Indigenous suicide intervention program wins national award

10 September 2021

A University of Queensland researcher behind the world's first suicide intervention training program for Indigenous Australians, Associate Professor Maree Toombs, has been recognised with a LiFE Impact Award.

His Excellency Governor-General the Honourable David Hurley AC DSC presented the Suicide Prevention Australia (SPA) award to Dr Toombs, a proud Euralie and Kooma woman and Associate Dean of Indigenous Engagement at UQ’s Faculty of Medicine.

Associate Professor Maree Toombs

Dr Toombs said the I-ASIST program, Indigenous Applied Suicide Intervention Skills Training, was developed with LivingWorks Australia (LWA) for Aboriginal and Torres Strait Islander communities.

“I-ASIST employs Indigenous trainers, either through organisations or as sole traders, to deliver suicide first aid skills to their local communities and provide capacity and sustainability for evidence-based training,” Dr Toombs said.

“It’s been a four-year journey of consultations and co-design, and I thank community members, my UQ team and LWA for their heartfelt input into creating this program.

“We need people who are embedded and trusted within their communities to be trained in delivering this program, especially in Indigenous communities.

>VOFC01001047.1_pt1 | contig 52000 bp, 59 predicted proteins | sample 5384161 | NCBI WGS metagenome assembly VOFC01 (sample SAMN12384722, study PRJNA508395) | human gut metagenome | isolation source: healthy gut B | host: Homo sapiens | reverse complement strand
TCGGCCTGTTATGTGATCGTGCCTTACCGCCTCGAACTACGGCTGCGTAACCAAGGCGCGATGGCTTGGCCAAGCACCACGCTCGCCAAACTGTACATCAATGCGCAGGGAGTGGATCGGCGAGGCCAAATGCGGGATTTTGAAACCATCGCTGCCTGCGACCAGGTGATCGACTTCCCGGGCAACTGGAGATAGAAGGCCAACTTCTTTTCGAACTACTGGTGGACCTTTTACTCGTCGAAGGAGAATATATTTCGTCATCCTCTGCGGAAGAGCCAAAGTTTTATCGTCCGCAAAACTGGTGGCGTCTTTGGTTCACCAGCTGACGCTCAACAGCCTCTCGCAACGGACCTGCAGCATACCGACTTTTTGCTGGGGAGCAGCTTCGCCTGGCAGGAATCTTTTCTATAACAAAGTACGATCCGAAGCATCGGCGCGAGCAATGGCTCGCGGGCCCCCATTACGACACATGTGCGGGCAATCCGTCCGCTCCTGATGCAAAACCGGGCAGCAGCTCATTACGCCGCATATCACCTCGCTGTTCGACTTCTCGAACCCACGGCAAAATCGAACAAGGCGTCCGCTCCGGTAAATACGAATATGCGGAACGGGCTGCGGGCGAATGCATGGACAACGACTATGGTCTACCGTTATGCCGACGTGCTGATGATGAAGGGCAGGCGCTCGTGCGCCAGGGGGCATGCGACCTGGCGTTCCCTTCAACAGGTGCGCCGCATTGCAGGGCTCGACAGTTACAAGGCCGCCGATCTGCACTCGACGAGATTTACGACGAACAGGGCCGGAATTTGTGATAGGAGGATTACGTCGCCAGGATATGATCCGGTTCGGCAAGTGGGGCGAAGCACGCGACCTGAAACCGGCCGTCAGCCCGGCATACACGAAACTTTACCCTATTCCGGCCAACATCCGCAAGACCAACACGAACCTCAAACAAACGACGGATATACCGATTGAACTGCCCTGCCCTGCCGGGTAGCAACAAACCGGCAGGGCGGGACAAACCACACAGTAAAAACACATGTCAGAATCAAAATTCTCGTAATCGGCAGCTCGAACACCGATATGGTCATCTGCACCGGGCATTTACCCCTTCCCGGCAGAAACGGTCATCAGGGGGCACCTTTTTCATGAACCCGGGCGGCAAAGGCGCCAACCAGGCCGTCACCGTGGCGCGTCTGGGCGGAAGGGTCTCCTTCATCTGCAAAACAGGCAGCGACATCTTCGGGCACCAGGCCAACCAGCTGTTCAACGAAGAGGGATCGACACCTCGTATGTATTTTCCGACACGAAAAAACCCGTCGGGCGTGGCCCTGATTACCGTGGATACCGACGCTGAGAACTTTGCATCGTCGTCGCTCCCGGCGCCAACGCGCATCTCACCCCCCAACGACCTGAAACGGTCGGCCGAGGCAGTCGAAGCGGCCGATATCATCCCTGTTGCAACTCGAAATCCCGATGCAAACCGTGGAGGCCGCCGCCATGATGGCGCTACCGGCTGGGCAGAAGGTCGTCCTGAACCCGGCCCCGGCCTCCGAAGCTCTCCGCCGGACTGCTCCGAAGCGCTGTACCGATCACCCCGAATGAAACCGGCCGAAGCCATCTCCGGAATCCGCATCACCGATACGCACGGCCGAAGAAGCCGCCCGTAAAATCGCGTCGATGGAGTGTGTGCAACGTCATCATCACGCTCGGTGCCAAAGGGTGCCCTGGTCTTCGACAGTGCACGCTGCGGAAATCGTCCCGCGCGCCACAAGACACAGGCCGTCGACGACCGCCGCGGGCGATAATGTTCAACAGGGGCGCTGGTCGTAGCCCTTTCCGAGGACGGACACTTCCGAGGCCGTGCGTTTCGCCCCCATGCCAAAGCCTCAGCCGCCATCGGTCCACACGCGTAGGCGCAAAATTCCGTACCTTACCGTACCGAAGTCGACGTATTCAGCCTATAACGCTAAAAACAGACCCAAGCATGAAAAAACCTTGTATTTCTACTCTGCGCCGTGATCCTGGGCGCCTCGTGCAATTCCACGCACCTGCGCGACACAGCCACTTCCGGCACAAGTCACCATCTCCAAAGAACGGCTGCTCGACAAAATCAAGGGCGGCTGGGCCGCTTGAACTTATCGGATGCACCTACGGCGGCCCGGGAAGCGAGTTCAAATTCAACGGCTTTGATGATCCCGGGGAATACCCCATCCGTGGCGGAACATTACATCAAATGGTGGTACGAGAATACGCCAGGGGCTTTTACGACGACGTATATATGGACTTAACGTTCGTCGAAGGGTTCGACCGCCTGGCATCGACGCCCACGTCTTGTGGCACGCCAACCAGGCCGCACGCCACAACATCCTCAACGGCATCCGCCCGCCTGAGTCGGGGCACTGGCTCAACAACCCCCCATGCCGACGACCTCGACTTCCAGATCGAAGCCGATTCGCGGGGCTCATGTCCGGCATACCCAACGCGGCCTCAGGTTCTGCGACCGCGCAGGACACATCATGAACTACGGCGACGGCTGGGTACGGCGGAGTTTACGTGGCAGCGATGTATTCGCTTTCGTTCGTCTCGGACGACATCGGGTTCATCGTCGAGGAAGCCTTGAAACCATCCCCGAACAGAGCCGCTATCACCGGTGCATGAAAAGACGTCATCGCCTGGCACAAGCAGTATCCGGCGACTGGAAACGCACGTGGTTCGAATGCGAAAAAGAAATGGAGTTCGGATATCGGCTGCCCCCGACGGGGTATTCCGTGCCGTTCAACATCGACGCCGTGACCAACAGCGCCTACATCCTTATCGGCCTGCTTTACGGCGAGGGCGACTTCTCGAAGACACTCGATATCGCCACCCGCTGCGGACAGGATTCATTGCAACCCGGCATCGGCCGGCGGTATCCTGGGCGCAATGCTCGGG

“I-ASIST trains friends, family and other outreach services to identify people early who are at risk of suicide and use their skills to address the situation immediately. “I’m proud that I-ASIST contributes to fulfilling recommendations from the Productivity Commission’s report for building capacity in our Indigenous communities,” Dr Toombs said.

SPA CEO Nieves Murry said the Impact Award recognised an individual or organisation that demonstrated impact in the prevention of suicidal behaviours which used strategic and scalable initiatives.

“We are delighted to present this award to Dr Toombs for her work with Indigenous communities,” Ms Murry said.

Dr Toombs investigated how to build capacity to intervene when people were thinking of suicide when Indigenous communities across Queensland overwhelmingly identified the issue.

“Maree’s leadership on this program covered everything from early community consultation and yarning to asking community for their priorities, developing field trials, evaluation, and the social enterprise model of I-ASIST,” LWA CEO Shayne Connell said.

“In the first wave of 250 people trained in I-ASIST, more than 140 suicide interventions were made in communities, undoubtingly saving lives.

“Since then, more than 1800 Indigenous people across Queensland and more than 4000 across Australia have completed the two-day program with published data showing that hundreds of suicide intervention conversations have taken place.

“This award is testament to Maree’s hard work in leading this amazing program and we look forward to Government support to share I-ASIST with Indigenous communities across Australia.”

I-ASIST will be officially launched by The Hon Ken Wyatt, Minister for Indigenous Australians, in November 2021, and was funded by the NHMRC.

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